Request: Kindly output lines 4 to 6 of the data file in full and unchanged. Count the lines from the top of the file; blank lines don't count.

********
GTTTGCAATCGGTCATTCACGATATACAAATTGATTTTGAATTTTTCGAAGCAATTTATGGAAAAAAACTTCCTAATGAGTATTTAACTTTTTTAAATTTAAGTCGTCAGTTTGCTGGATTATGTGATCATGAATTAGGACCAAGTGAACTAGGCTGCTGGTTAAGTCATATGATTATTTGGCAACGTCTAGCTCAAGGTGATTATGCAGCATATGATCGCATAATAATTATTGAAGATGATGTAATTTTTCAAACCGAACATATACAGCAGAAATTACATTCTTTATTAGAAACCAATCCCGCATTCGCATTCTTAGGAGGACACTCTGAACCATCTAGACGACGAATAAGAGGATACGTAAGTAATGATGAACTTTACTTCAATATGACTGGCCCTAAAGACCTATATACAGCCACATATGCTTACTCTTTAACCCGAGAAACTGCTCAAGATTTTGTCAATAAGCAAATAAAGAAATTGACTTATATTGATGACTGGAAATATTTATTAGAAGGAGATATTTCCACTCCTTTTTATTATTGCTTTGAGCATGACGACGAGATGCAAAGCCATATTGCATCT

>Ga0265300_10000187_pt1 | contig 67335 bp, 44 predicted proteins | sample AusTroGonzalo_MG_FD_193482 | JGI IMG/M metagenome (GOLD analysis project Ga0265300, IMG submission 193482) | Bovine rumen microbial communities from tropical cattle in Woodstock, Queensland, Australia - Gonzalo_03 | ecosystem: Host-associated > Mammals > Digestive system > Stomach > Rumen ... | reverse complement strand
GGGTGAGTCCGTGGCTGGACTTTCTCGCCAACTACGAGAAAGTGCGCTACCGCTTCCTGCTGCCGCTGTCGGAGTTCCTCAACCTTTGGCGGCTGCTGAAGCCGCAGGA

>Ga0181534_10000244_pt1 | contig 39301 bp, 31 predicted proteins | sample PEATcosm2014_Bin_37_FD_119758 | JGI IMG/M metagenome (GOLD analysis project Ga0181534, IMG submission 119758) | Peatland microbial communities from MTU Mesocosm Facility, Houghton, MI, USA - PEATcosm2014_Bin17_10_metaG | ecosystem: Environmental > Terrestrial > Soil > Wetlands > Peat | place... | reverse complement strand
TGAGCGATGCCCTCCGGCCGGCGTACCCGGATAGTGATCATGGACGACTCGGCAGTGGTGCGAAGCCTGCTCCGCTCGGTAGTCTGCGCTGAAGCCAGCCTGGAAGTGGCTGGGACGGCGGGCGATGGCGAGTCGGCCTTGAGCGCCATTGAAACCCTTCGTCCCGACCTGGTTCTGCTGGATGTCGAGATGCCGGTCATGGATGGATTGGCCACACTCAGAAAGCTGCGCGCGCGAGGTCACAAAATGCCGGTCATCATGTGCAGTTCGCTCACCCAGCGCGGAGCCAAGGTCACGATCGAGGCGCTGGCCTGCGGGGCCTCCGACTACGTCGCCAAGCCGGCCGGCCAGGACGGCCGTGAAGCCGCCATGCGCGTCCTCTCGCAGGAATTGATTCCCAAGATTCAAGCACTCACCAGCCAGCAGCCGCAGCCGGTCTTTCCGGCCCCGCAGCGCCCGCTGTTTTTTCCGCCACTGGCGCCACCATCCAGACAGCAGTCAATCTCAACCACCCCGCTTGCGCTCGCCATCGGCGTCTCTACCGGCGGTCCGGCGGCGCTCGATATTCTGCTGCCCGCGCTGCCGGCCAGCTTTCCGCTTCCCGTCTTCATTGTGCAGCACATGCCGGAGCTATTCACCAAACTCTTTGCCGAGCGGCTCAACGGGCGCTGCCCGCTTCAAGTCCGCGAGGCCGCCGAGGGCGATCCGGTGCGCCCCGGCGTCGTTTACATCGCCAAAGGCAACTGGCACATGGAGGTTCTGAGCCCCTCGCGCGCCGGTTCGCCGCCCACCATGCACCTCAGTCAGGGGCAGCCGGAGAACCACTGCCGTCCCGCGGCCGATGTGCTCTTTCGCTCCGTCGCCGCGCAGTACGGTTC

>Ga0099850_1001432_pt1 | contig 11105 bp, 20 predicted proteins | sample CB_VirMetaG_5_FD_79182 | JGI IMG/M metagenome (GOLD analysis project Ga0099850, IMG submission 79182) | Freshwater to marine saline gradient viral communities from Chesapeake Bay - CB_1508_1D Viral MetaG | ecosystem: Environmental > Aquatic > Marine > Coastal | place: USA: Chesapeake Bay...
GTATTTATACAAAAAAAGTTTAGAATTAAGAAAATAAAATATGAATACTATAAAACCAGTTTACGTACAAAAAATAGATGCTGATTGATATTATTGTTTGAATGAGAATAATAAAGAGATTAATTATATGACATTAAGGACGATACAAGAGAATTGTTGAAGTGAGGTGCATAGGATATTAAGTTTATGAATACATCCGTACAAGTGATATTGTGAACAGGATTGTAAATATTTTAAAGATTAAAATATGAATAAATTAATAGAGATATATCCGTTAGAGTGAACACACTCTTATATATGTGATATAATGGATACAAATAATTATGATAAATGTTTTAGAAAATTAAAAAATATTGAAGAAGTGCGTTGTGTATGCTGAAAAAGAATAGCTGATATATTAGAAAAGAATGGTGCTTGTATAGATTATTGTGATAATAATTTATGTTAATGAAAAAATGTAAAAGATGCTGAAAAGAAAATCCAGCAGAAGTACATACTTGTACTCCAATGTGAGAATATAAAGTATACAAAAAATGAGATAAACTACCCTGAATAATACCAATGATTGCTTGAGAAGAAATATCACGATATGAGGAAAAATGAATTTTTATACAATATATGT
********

>Ga0181534_10000244_pt1 | contig 39301 bp, 31 predicted proteins | sample PEATcosm2014_Bin_37_FD_119758 | JGI IMG/M metagenome (GOLD analysis project Ga0181534, IMG submission 119758) | Peatland microbial communities from MTU Mesocosm Facility, Houghton, MI, USA - PEATcosm2014_Bin17_10_metaG | ecosystem: Environmental > Terrestrial > Soil > Wetlands > Peat | place... | reverse complement strand
TGAGCGATGCCCTCCGGCCGGCGTACCCGGATAGTGATCATGGACGACTCGGCAGTGGTGCGAAGCCTGCTCCGCTCGGTAGTCTGCGCTGAAGCCAGCCTGGAAGTGGCTGGGACGGCGGGCGATGGCGAGTCGGCCTTGAGCGCCATTGAAACCCTTCGTCCCGACCTGGTTCTGCTGGATGTCGAGATGCCGGTCATGGATGGATTGGCCACACTCAGAAAGCTGCGCGCGCGAGGTCACAAAATGCCGGTCATCATGTGCAGTTCGCTCACCCAGCGCGGAGCCAAGGTCACGATCGAGGCGCTGGCCTGCGGGGCCTCCGACTACGTCGCCAAGCCGGCCGGCCAGGACGGCCGTGAAGCCGCCATGCGCGTCCTCTCGCAGGAATTGATTCCCAAGATTCAAGCACTCACCAGCCAGCAGCCGCAGCCGGTCTTTCCGGCCCCGCAGCGCCCGCTGTTTTTTCCGCCACTGGCGCCACCATCCAGACAGCAGTCAATCTCAACCACCCCGCTTGCGCTCGCCATCGGCGTCTCTACCGGCGGTCCGGCGGCGCTCGATATTCTGCTGCCCGCGCTGCCGGCCAGCTTTCCGCTTCCCGTCTTCATTGTGCAGCACATGCCGGAGCTATTCACCAAACTCTTTGCCGAGCGGCTCAACGGGCGCTGCCCGCTTCAAGTCCGCGAGGCCGCCGAGGGCGATCCGGTGCGCCCCGGCGTCGTTTACATCGCCAAAGGCAACTGGCACATGGAGGTTCTGAGCCCCTCGCGCGCCGGTTCGCCGCCCACCATGCACCTCAGTCAGGGGCAGCCGGAGAACCACTGCCGTCCCGCGGCCGATGTGCTCTTTCGCTCCGTCGCCGCGCAGTACGGTTC

>Ga0099850_1001432_pt1 | contig 11105 bp, 20 predicted proteins | sample CB_VirMetaG_5_FD_79182 | JGI IMG/M metagenome (GOLD analysis project Ga0099850, IMG submission 79182) | Freshwater to marine saline gradient viral communities from Chesapeake Bay - CB_1508_1D Viral MetaG | ecosystem: Environmental > Aquatic > Marine > Coastal | place: USA: Chesapeake Bay...